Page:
Mapping Segregation in Washington DC - new installment online

Sarah Shoenfeld's picture

Prologue DC is excited to present the second installment of Mapping Segregation in Washington DC: How Racially Restricted Housing Shaped Ward 4. In the early decades of the 20th century, restrictive covenants were used to control who could reside in the newly developing area of North Washington, now DC’s Ward 4. Housing, schools, and playgrounds for whites only replaced rural black enclaves. The area transformed again in the 1960s, after racial covenants became legally unenforceable and schools desegregated. Explore this story map to learn how early landowners and developers, neighborhood citizens associations, local and federal housing programs, and the real estate community facilitated racial change in DC’s northernmost ward.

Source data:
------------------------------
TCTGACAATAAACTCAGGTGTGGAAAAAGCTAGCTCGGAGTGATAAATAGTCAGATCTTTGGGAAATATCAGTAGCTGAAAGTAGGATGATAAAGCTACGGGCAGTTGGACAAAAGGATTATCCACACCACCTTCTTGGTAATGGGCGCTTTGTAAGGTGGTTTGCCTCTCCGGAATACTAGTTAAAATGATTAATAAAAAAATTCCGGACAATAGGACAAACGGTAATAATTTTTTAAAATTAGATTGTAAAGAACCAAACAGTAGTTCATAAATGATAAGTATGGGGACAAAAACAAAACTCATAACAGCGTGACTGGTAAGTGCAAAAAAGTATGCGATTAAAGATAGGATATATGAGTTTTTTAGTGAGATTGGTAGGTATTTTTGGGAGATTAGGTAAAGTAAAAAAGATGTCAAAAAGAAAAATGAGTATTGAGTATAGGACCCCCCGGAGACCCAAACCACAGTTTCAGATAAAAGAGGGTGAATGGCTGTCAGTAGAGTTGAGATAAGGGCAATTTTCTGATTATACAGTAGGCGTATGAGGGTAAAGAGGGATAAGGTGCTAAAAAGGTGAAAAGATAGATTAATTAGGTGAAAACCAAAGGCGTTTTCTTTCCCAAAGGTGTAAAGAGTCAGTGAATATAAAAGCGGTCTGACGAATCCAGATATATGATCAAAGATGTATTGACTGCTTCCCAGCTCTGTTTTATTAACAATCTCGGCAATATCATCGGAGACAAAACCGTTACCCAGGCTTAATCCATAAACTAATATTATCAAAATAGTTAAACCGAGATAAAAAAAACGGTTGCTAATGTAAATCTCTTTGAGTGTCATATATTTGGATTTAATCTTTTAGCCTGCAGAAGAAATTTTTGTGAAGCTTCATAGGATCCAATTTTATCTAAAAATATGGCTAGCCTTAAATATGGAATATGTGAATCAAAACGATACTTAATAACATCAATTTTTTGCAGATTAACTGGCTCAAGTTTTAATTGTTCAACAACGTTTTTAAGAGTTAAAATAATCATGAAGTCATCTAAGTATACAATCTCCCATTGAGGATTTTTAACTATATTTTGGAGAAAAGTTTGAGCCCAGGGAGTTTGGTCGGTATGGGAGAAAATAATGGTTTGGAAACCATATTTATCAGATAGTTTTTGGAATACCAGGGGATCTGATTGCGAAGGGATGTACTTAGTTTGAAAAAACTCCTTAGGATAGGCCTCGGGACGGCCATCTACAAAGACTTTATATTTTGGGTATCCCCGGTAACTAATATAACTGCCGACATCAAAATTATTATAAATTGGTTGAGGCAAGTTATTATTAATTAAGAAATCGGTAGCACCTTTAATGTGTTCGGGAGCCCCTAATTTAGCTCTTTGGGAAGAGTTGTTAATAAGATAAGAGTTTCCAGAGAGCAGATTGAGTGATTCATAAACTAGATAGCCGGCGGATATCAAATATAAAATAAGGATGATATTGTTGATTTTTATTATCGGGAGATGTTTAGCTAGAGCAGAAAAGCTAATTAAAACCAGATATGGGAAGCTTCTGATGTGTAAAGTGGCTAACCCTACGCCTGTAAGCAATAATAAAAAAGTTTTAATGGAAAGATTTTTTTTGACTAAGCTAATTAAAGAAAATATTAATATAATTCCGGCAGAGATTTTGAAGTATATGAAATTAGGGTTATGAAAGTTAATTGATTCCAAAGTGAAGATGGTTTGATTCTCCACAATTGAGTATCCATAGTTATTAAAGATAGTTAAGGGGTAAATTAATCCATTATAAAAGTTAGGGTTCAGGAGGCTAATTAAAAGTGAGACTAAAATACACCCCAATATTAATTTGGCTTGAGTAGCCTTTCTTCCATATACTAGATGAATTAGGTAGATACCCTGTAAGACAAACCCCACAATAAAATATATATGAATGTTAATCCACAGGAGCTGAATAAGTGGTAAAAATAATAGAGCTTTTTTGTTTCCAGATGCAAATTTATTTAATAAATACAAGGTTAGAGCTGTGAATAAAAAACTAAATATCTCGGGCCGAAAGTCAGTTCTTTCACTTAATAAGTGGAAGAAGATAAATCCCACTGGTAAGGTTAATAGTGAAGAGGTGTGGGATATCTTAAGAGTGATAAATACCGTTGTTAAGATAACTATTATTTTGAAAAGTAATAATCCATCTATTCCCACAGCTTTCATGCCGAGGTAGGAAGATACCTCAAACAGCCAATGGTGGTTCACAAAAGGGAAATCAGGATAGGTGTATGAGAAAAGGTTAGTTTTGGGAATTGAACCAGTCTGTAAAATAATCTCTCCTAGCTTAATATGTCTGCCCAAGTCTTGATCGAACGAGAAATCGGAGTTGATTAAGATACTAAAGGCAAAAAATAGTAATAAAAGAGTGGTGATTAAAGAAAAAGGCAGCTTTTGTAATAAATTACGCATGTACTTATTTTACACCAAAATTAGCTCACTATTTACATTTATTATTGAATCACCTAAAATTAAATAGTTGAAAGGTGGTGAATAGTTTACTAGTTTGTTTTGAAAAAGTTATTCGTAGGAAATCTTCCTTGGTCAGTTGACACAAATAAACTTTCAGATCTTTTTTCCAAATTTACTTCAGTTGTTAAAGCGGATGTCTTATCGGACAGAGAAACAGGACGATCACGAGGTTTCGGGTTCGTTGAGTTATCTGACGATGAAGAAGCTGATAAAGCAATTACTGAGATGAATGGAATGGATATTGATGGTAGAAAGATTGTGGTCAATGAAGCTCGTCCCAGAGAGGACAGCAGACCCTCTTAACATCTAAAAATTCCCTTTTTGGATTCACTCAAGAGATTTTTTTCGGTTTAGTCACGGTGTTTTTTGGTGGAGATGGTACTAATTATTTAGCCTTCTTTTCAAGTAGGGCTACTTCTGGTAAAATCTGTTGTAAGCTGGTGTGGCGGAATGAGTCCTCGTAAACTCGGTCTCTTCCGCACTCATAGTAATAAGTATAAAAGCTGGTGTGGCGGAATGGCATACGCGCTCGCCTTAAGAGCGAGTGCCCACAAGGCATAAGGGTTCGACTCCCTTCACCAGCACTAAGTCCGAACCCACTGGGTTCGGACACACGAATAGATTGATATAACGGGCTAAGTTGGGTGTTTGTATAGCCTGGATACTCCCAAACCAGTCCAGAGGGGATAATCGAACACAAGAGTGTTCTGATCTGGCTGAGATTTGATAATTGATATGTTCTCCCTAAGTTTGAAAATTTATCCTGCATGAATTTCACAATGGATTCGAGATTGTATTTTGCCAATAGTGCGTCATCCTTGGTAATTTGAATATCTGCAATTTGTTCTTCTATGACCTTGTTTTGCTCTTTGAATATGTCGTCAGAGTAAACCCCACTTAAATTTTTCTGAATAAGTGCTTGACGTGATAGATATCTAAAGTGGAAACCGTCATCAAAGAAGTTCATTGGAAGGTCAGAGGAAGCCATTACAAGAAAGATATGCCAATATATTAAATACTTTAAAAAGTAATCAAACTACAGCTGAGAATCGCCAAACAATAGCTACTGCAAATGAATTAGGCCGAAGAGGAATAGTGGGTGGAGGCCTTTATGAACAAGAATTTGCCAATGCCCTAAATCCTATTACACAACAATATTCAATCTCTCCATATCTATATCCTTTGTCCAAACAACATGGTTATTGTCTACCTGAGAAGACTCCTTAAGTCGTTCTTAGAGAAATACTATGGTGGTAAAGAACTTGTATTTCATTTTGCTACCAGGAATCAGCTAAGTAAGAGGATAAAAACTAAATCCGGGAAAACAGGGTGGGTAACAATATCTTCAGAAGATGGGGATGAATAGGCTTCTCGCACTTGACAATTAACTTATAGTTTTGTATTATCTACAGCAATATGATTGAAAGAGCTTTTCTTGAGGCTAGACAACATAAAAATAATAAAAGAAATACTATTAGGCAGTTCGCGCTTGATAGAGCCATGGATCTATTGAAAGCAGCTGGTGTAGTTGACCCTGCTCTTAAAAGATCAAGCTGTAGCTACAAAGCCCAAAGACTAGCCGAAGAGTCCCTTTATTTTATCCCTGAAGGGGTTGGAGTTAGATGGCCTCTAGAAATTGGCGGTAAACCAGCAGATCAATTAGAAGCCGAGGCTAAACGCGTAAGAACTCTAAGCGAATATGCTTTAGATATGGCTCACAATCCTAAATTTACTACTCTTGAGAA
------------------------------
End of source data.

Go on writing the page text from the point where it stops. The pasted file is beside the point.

Mapping Segregation in Washington DC is a public history project documenting the historic segregation of DC’s housing and schools, playgrounds, and other public spaces. To date the project has focused on racially restrictive housing covenants, which had a dramatic impact on the development of the nation’s capital decades before government-sanctioned redlining policies were implemented in cities across the country. Our latest installment is full of new data, historic photos and maps, and oral history audio clips. 

For funding and sponsorship, we thank the DC Preservation League, Humanities DC, the Historical Society of Washington, D.C., and the Military Road School Preservation Trust